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Quilo 12
Photography Coletivo Trema

Photos that document the forgotten communities of Brazil

Quilo magazine spotlights the communities of Brazil that were shunned during Jair Bolsonaro’s presidency

Brazil’s beauty lies in its diversity. Conservative ideals have wrecked the country’s environment these past four years, so to candidly document the vast number of communities that inhabit its arid sertãos, dense rainforests and sprawling prairies could be interpreted as an act of rebellion. Mico Toledo is a Brazil-born, London-based photographer and creative director whose newest personal project Quilo is a love letter to this side of his home country – one that was often silenced and disgraced by Jair Bolsonaro, Brazil’s far-right nationalist president who was voted out in October after a four-year term. It was a huge undertaking – a “monumental project” in Toledo’s own words – with the magazine set to start printing in the next couple of weeks.

The magazine, designed by New York-based design agency Porto Rocha, features a mixture of short stories and images from over 40 contributors, spanning countless miles within its 300 pages. The publication is political in its contents and message – even down to the title, Quilo, which refers to the term Quilombo, a settlement where escaped slaves would set up communities, acting as a safe haven for others to join and live away from the brutal regime that existed in Brazil for many years. A wide range of communities is highlighted within the magazine, from the cowboys who are situated in the northeast of the country, to the LGBTQ+ population of Rio de Janeiro.

Throughout his career, Toledo has focused heavily on capturing and preserving the stories of various communities, such as those of Standing Rock and east London’s Clapton, in a personal manner. It is his “empathy towards others”, he says, that inspires him to document other communities. “To take a portrait of someone, you have to establish a connection, you have to be vulnerable at that point of connection,” the photographer tells Dazed. Toledo goes on to say that his process of portraiture is about “stepping into other people’s world, putting their shoes on for a little bit and seeing what they see.” This approach is evident through the openness that translates across his photos – nothing feels contrived or artificial. The gentle portraits within his collections appear as if they could’ve been taken out of a family photo book – they capture an intimate, unfiltered moment in time with all of the subjects appearing entirely comfortable in front of his lens.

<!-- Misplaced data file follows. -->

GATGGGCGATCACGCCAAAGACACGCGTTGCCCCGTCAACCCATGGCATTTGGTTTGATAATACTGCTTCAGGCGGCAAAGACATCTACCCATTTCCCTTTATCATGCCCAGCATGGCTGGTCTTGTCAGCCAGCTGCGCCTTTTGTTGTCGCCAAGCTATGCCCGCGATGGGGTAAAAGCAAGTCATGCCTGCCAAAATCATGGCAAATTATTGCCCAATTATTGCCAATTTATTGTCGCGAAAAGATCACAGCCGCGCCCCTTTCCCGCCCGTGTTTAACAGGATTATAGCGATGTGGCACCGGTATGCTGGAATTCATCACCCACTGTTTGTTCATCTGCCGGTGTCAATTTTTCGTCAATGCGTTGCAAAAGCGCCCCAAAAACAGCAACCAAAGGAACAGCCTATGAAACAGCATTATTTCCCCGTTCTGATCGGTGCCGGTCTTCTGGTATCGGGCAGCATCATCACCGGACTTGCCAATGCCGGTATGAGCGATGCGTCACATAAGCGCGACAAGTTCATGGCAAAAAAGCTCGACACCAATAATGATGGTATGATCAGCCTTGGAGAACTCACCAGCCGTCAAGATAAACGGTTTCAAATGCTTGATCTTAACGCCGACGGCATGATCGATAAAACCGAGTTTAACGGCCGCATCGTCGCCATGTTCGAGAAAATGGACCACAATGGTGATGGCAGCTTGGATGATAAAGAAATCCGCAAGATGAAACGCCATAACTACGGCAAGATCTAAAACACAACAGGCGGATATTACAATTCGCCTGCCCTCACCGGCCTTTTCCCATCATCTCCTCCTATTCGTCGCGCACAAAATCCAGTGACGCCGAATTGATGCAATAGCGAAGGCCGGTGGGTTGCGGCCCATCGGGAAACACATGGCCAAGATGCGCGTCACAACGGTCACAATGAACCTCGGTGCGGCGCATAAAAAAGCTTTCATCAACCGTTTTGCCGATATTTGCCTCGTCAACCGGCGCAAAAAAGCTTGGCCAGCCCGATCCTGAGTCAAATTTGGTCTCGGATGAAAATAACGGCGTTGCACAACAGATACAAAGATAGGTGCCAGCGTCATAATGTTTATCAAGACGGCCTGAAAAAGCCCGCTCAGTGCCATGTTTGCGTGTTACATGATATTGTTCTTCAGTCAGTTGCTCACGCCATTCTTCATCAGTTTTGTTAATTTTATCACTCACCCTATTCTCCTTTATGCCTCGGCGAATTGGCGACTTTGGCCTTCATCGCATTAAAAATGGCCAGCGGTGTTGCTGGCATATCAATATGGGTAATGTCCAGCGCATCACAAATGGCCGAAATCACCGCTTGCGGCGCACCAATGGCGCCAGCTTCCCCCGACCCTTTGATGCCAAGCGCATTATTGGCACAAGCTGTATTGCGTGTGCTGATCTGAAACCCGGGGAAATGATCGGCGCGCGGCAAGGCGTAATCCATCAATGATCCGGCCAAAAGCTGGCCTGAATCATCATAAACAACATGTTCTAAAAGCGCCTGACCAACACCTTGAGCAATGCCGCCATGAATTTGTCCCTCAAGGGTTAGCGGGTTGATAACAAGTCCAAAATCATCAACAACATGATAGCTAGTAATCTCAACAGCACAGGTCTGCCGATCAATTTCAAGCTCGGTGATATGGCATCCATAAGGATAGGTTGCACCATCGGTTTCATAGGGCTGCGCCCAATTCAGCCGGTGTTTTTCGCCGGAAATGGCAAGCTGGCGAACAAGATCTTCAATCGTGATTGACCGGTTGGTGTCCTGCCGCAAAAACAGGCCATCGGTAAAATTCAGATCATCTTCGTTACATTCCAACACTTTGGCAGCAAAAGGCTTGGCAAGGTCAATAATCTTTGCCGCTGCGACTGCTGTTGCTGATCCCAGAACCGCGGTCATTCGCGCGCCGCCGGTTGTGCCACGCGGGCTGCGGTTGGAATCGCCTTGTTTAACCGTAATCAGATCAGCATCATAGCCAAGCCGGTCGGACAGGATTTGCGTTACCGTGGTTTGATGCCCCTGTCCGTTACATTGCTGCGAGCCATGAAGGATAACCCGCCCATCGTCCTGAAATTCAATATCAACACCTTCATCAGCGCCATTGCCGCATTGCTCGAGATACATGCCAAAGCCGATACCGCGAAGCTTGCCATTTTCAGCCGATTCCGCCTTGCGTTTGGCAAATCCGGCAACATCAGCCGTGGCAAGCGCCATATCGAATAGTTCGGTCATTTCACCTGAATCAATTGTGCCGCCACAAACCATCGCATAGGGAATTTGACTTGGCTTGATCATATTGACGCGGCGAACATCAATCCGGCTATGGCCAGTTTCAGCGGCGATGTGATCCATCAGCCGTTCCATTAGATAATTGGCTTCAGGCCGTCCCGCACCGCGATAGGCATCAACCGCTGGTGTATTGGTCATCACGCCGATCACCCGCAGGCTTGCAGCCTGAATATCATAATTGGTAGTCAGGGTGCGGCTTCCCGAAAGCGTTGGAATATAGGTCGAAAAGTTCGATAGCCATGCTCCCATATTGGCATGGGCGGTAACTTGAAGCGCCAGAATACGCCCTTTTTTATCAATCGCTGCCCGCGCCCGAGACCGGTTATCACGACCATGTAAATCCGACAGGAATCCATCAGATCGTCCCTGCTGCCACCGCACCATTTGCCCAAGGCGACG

Toledo moved from Brazil to London 15 years ago, only becoming fully immersed in the culture of his home when he left. “I didn’t give a lot of value to the culture,” he says. “I didn’t grow up exposed to Brazilian music and culture so I had to seek that for myself.” It wasn’t until he left that he believed the “nostalgic feeling about Brazil” was awakened in him. “The separation between me and Brazil made me really appreciate what I left behind,” Toledo explains. Once he left Brazil, he often dreamt of taking a road trip through the country, admitting a longtime obsession with “the idea of the open road and the American road trips that photographers took in the past like Stephen Shore, or writers like Jack Kerouac.” The romanticism that both respective artists employ within their works mirrors the nomadic style of Toledo’s work. “[The magazine] is perhaps a way of me belonging to another community that I left behind,” he adds.